Polar annotated heartrate/power
Golden Cheetah annotated heartrate/power
Critical power
Tour de Cullman power map annotated
3 in a row!

October 30, 2011 at 8:35 am Leave a comment

Beautiful fall ride … strava kom style!

View of Double Oak from AL-25 (photo from a March 2005 ride)

2011-10-01 Vandiver KOM ride

What a beautiful fall day today with temps never even making it out of the 60s! I had set aside today to take back a KOM that is one of my favorites here in Birmingham – the Vandiver KOM climb. So after Analise’s soccer game this morning, I headed out on what would turn into one of the funnest training rides of the year. I started out pretty easy to the point of actually getting passed by somebody on the Dolly Ridge climb. You have to understand riding in Birmingham to know that it is entirely possible to do an 85 mile ride on a Saturday and not see a single other person riding, so to encounter another cyclist less than two miles from my house, and to be passed by that person was a bit of a shock. It took quite a bit of discipline to continue on up the climb at an easy tempo and let whoever it was ride away up the climb.

I headed up Dolly Ridge, did the tornado loop in reverse, down through the Colonnade, out Sicard Hollow to Rex Lake over Bailey eventually to Elliot and up the first of the ridges where the photo at the top of this post was taken a few years ago. I climbed up the steep side of Vandiver at a nice steady tempo, headed down the descent, turned around at the bottom and headed back up to try and break my teammate Paul Tower’s KOM time. I couldn’t remember his time exactly, but I knew if I was close to 6 minutes that I would beat it. I started out in my big chainring thinking that I would switch to my little chainring towards the middle of the bottom steep part of the climb. Instead, I found that I was nearly over the steep part before losing all of my momentum from my initial surge at the bottom. I decided to power through the last remaining steep part at the bottom in my big ring to avoid having to shift down and then back up again. This worked well because my speed never dropped below 15mph so I entered the less steep part of the climb carrying some momentum and was able to accelerate back up to nearly 20mph by the middle flatter part of the climb. I started to fade again towards the switchback at the top, but I used this switchback to push myself to the top thinking of the Tour de France commercial about the temporal nature of pain.

The rest of the ride flew by, and I ended up setting KOMs on Bailey Rd, Grants Mill into nasty headwind, and Big Spring, so by the end of the ride I was completely drained. But the main highlight for the latter part of the ride was setting a new all-time max VAM of 2031 m/hr on the short, steep 0.5mi Big Spring Cat 4 climb. I double-checked the elevation and it is recorded correctly (no atmospheric drift) 300ft in just 0.5mi for an average gradient of 11.6%. I averaged 10.9mph, 417 watts for the super steep section with my weight at this point of the ride probably down to around 140 pounds and 12.9mph by the top of Smyer Circle. I can’t even count how many times I have ended a hard training ride at the top of Smyer Circle knowing that I can just cruise on home from there! I was out of food and hungry, though, so I kept on pushing to get home and ran into John Karrasch heading the other way to the crest of Vestavia Dr on his mountain bike as I was heading down.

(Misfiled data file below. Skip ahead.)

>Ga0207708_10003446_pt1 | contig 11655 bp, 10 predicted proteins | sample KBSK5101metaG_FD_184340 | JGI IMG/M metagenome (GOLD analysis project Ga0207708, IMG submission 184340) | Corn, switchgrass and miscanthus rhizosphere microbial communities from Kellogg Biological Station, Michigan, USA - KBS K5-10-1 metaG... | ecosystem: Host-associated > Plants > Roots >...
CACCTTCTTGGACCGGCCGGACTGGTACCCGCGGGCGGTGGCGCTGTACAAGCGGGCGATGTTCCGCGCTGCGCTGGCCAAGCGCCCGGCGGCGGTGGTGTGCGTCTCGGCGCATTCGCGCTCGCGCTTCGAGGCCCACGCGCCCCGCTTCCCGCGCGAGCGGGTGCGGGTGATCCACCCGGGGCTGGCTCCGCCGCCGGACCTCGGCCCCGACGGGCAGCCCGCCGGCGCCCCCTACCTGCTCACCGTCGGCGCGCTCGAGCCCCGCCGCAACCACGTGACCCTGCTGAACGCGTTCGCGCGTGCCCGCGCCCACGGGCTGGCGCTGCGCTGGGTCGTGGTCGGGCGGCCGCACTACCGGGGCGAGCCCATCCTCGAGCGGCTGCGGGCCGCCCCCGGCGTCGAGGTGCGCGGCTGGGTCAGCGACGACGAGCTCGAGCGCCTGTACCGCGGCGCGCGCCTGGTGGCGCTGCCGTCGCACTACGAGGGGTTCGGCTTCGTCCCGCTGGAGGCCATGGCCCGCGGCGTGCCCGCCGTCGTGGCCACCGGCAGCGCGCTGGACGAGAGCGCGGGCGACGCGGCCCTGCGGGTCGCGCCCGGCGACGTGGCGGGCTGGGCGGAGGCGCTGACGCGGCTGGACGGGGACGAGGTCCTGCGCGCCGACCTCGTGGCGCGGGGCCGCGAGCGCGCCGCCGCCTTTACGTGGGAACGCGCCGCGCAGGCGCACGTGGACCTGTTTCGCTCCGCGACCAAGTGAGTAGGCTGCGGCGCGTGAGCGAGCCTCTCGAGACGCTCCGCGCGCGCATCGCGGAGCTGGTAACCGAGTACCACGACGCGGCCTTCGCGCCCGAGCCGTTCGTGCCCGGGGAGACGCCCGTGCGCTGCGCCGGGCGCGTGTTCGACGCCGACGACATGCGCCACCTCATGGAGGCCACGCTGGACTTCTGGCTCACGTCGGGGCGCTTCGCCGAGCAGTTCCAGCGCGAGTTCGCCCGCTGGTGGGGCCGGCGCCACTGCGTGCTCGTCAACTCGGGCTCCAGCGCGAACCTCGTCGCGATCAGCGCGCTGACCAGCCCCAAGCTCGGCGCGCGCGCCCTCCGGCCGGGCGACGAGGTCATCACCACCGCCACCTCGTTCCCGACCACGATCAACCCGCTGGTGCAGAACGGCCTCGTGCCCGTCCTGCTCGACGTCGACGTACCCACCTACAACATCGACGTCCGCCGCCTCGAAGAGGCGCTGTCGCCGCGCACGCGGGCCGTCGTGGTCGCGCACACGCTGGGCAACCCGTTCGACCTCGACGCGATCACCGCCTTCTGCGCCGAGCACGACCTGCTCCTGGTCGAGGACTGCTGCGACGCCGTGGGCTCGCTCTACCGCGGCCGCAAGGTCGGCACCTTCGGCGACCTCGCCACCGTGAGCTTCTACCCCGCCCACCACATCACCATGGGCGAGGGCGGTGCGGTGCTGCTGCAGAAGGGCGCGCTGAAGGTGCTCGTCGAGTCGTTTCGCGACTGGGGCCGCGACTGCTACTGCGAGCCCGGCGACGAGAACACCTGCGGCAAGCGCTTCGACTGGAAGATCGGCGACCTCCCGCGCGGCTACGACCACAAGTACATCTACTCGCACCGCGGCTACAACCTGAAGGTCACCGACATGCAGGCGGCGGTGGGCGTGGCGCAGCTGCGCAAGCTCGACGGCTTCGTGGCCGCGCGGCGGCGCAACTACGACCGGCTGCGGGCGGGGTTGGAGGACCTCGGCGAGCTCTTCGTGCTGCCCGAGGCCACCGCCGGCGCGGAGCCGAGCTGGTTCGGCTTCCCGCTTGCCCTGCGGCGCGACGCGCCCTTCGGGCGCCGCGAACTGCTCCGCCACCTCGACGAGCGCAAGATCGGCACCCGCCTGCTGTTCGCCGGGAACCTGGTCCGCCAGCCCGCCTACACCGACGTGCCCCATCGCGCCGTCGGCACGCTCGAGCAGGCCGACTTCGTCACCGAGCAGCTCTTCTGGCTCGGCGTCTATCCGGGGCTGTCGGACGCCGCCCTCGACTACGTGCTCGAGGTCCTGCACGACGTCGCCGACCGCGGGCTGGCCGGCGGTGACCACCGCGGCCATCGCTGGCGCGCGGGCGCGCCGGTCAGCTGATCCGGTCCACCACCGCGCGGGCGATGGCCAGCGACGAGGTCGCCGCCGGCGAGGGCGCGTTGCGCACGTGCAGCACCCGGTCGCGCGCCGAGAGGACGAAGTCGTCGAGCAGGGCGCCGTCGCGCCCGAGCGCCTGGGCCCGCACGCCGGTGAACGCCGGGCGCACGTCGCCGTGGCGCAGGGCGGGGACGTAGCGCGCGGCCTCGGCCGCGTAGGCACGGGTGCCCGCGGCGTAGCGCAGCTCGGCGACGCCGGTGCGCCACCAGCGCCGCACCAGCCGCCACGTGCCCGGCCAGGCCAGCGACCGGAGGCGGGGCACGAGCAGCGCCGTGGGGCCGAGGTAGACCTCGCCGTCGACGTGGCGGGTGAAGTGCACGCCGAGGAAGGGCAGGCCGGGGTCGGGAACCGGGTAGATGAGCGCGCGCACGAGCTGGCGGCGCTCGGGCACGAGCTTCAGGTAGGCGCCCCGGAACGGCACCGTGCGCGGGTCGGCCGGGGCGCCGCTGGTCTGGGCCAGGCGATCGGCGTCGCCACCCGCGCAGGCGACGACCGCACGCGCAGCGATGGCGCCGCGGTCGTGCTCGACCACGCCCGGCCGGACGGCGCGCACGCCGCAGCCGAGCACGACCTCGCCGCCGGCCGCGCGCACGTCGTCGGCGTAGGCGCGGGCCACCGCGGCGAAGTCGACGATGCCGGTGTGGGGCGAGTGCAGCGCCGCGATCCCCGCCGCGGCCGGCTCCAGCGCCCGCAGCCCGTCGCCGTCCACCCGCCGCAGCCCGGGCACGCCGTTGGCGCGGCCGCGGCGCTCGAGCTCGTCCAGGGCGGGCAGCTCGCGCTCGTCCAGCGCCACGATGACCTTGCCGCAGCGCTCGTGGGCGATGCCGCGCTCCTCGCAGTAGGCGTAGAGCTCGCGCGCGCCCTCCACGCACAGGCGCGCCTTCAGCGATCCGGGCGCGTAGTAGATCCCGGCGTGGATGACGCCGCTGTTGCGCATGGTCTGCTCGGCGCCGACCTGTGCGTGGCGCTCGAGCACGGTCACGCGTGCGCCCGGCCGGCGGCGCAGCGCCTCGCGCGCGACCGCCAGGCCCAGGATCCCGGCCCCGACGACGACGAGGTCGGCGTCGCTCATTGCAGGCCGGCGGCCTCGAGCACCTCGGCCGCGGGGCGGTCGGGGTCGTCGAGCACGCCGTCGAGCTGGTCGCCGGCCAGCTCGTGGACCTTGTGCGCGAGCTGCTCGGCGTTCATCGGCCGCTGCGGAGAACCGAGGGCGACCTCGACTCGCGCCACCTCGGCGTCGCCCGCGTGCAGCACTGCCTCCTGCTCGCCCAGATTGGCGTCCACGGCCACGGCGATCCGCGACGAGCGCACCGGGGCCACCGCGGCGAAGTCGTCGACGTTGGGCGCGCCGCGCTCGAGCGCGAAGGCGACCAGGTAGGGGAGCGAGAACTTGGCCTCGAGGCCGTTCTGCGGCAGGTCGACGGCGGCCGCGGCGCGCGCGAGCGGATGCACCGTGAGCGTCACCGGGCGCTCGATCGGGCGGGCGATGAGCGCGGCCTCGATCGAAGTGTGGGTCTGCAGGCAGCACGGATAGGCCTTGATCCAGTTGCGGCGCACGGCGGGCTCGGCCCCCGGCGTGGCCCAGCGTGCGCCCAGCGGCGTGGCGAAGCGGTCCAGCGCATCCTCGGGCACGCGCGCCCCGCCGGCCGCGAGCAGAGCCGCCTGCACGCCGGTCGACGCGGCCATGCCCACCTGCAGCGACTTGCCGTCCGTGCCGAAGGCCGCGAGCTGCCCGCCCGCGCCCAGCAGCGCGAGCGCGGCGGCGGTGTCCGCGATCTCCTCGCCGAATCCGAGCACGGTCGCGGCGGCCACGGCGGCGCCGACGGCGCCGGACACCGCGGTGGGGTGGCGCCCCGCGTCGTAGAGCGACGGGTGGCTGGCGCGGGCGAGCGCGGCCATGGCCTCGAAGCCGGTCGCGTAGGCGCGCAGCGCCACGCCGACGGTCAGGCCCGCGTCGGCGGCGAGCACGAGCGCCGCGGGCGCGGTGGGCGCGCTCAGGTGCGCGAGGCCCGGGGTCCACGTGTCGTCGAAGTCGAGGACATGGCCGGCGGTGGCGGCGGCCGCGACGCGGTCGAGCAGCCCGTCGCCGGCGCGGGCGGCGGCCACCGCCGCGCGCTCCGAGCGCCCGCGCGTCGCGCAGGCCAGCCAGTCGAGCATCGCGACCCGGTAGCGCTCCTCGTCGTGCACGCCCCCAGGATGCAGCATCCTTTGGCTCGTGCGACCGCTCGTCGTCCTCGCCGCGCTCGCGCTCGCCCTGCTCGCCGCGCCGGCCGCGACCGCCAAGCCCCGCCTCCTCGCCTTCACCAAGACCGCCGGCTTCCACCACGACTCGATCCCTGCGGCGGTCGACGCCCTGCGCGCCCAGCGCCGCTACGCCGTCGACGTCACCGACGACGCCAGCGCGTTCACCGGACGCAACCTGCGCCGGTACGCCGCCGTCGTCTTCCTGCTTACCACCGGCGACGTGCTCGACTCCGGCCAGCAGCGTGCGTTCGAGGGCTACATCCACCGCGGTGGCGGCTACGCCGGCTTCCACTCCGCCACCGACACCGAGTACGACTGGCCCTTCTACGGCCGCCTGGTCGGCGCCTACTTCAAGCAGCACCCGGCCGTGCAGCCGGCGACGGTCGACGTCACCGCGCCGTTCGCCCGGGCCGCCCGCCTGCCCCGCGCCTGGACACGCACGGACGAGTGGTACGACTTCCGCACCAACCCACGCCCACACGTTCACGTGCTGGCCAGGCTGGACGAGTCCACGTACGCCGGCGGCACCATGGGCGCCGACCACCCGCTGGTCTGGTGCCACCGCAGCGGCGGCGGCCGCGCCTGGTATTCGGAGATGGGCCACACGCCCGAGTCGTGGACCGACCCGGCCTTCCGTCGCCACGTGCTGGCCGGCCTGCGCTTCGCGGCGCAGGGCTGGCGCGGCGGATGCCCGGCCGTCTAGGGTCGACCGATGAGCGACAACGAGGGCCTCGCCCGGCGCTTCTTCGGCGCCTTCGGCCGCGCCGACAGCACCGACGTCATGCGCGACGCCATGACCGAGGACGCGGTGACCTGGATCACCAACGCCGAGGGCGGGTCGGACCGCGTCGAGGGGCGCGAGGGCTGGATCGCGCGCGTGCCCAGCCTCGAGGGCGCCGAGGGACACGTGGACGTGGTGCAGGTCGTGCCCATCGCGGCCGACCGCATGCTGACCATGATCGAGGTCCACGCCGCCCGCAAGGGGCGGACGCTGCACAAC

Another highlight on the latter part of the ride was a first ascent of Oakdale via a crazy climbing route I mapped out last night that has nearly 1000 ft of climbing, one 27% section, a couple other 20% sections, and a couple very fast roller coaster sections.

And the final highlight of the ride was making it back home to find my son and daughter playing with chalk on the front sidewalk with a friend and to have them so happily welcome me home!

Here are some of the data highlights from the ride:

2011-10-01 Critical power curve expanded because of the Vandiver KOM

Vandiver KOM 30second wattages

Vandiver KOM power/heartrate/speed plot

Bailey Rd KOM 30second wattages

Grants Mill Rd KOM 30second wattages

Grants Mill Rd KOM power/heartrate/speed plot

Oakdale roller coaster climb with nearly 1000′ gain

Big Spring KOM map

Interactive data from this ride is available on Strava: http://app.strava.com/rides/1821635

October 1, 2011 at 11:27 pm 3 comments

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Josiah tackling the hill and the sidewalk on the way to the grocery store. Some climbing over in bluff park, don't let the cool mornings fool you - it's definitely still summer! Large roller.

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Quick reference stats

Anaerobic Threshold:
Power:315 watts
Heart rate:180 bpm
Maximums:
Power:1097 watts (5s)
Heart rate:198 bpm (5s)
AT power estimated by critical power curve in Golden Cheetah, which predicts I should be able to maintain 315 watts for 1 hour.